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July 29, 2004
Conason, Teresa's Waterboy

Joe Conason has always believed the best defense is a good offense, and so this morning Conason goes on the attack against the Pittsburgh Tribune-Review, a newspaper owned by (cue Toccata in D-Minor) Richard Mellon Scaife in defense of Teresa Heinz Kerry. This follows the "shove it" kerfuffle that Conason twists into a feminist manifesto, rather than her crude attempt to bully her way out of a lie:

In the case of Teresa Heinz Kerry, many in the media determined that she was trouble long before they even had a glimpse of her. Smart and dedicated, wealthy and opinionated, globally conscious and foreign-born, Ms. Heinz Kerry isnt the typical political spouse our parochial press is accustomed to covering. So they were waiting for her to say something like what she said on July 25, after a reception for Democratic delegates from her home state of Pennsylvania.

That was when she told an editorial writer for the Pittsburgh Tribune-Review to "shove it."

Now the use of such direct language by a politicians wife is no doubt shocking to the sensibilities of most journalists, especially the older male contingent. Its one thing for the Republican Presidential and Vice Presidential candidates to berate a reporter as an "asshole" when they think nobody is listening, as George W. Bush and Dick Cheney did four years ago, or for the Vice President to growl "Go fuck yourself" on the Senate floor, as Mr. Cheney did a few weeks ago. Boys will be boys, even into late middle age, but girls must ever remain passive and demure.

Conason then goes off into the deep weeds by rehashing a laundry list of supposed Scaife excesses, as if that had any bearing on the issue at hand. It's a dodge that Conason and the left routinely use when Democrats do something embarrassing, like, say, take highly classified documents home in their pants and socks and then say that the dog must have eaten them. Instead of defending the act, they attack the messenger with dark conspiracies of media owners and the "timing" of news leaks. Conason uses the feminism card here as well, which allows him to resonate with an important special-interest group and energize them to Teresa's defense as well.

But the problem isn't that Heinz Kerry told someone to get stuffed, it's that she lied about her speech, lied again, and then rudely shut down a reporter trying to determine why she inferred that the Bush administration was un-American. Conason never bothers to give his readers that context in his article. CNN, in a contemporaneous news story, gives its readers what Conason tries to hide:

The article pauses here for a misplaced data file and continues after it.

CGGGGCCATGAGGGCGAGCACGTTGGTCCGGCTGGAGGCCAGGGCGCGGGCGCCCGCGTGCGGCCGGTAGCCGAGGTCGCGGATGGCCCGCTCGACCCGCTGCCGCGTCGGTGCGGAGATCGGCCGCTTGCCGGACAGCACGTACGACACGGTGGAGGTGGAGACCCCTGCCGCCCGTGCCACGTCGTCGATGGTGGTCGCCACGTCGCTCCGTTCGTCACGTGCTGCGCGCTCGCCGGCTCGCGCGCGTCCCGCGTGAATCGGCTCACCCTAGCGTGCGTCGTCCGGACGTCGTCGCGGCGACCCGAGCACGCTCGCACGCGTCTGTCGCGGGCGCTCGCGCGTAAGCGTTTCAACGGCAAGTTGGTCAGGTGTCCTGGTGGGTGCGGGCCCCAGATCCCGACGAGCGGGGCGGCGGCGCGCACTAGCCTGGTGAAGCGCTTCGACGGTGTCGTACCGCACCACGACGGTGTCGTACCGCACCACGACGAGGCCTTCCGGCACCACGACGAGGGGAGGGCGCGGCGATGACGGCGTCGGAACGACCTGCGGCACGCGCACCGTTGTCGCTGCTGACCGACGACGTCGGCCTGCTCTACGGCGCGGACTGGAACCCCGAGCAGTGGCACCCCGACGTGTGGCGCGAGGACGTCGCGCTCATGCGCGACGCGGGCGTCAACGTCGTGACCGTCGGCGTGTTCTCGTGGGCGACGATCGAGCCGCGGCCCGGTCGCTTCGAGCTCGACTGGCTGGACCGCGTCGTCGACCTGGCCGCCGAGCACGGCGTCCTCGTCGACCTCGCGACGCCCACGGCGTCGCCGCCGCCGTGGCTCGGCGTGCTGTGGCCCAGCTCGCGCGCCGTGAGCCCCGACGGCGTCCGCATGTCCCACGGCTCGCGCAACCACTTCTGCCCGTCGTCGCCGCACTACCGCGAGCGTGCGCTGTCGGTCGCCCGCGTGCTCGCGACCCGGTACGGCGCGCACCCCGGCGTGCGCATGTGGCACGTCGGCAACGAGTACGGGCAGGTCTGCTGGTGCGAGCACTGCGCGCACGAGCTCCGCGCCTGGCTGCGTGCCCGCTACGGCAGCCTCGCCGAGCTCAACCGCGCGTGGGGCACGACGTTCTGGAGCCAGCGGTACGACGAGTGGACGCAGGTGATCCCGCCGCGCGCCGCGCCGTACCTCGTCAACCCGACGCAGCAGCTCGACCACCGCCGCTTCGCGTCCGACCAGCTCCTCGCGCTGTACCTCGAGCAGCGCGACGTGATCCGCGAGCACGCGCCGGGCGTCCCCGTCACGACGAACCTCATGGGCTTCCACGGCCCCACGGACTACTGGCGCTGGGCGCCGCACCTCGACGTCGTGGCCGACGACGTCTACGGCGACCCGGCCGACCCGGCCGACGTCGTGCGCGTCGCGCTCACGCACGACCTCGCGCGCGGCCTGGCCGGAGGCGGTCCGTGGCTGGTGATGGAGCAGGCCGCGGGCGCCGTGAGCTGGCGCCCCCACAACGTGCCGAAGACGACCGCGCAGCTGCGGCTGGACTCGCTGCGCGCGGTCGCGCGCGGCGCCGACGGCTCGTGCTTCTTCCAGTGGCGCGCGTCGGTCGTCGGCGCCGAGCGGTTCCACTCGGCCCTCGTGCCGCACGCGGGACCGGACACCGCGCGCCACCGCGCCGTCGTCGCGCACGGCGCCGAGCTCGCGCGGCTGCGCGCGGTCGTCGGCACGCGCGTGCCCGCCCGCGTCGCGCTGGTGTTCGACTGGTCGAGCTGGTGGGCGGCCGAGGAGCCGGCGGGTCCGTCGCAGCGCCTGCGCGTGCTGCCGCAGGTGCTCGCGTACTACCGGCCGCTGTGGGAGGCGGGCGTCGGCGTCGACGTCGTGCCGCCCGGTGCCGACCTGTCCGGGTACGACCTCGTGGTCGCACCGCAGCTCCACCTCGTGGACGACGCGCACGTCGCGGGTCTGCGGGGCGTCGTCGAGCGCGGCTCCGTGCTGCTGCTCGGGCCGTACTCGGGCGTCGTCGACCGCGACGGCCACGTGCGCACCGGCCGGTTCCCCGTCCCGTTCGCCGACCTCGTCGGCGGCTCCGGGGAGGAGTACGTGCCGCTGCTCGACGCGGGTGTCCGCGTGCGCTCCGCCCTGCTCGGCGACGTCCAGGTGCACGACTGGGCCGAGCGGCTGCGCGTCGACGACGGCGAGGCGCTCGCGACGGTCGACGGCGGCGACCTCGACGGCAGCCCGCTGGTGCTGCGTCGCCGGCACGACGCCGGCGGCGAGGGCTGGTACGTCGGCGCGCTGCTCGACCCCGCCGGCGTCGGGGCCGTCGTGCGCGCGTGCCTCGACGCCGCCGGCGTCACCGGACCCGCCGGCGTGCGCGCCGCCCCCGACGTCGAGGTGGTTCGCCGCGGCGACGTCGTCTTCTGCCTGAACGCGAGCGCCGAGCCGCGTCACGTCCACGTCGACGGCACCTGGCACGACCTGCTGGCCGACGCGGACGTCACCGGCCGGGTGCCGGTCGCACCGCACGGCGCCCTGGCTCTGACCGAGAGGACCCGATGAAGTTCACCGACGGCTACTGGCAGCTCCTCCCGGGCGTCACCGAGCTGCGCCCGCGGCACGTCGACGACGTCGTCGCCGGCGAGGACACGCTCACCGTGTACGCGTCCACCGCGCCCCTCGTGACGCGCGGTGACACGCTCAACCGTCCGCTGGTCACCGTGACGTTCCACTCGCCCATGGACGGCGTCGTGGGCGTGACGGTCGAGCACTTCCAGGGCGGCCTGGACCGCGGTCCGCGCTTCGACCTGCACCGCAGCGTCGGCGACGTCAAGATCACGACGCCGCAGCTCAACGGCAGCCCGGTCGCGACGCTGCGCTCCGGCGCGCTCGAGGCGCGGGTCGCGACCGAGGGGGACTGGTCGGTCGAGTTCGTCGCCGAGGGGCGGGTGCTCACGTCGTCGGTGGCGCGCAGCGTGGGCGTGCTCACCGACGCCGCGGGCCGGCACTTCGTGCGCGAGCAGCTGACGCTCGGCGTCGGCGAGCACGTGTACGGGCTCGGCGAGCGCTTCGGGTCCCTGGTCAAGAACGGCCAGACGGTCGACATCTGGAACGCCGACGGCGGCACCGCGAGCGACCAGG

Heinz Kerry's comment came Sunday after she told a group of voters, "We need to turn back some of the creeping, un-Pennsylvanian and sometimes un-American traits that are coming into some of our politics."

As she was leaving, Colin McNickle, the Tribune-Review's editorial page editor, asked her what she had meant by, in his words, "un-American activity."

According to an exchange posted on the paper's Web site, she denied having said "activity" and also denied saying "un-American."

After stepping away and speaking briefly with Democratic organizers of the event, she returned and asked the reporter whether he worked for the Tribune-Review. He said he did.

"Understandable. You said something I didn't say, now shove it," she told him.

I've heard the tape, and she called her opponents out for using "creeping, un-Pennsylvanian and sometimes un-American traits," something that even CBS confirms. She deviated from her prepared speech, obviously, and just as obviously knew she blew it when Colin McNickle caught her at it. Rather than answer the question, however, she attack McNickle for actually covering her speech rather than giving her a pass just because she's a woman, and a well-known crank on top of that.

So which reporter treated Heinz Kerry like an equal, and which one treated her like a shrinking violet in need of the protection of men?

Conason aptly demonstrates the hypocrisy of the left when it comes to feminisim and free speech. They're all for free speech as long as only the Republicans are criticized or even questioned about their content. Conason would have no problem with the New York Times insinuating over and over again that Republican criticism on Max Cleland's voting record in the Senate equates to an attack on his patriotism instead of legitimate concern during a re-election bid, but heaven forbid someone ask the delicate Teresa what she means when she calls her opponents "un-American".

Don't fall for Conason's sleight of hand. If Conason wants Teresa on a pedestal, he shouldn't use feminism as an argument for the heavy lifting required.

Sphere It Digg! View blog reactions
Posted by Ed Morrissey at July 29, 2004 5:59 AM

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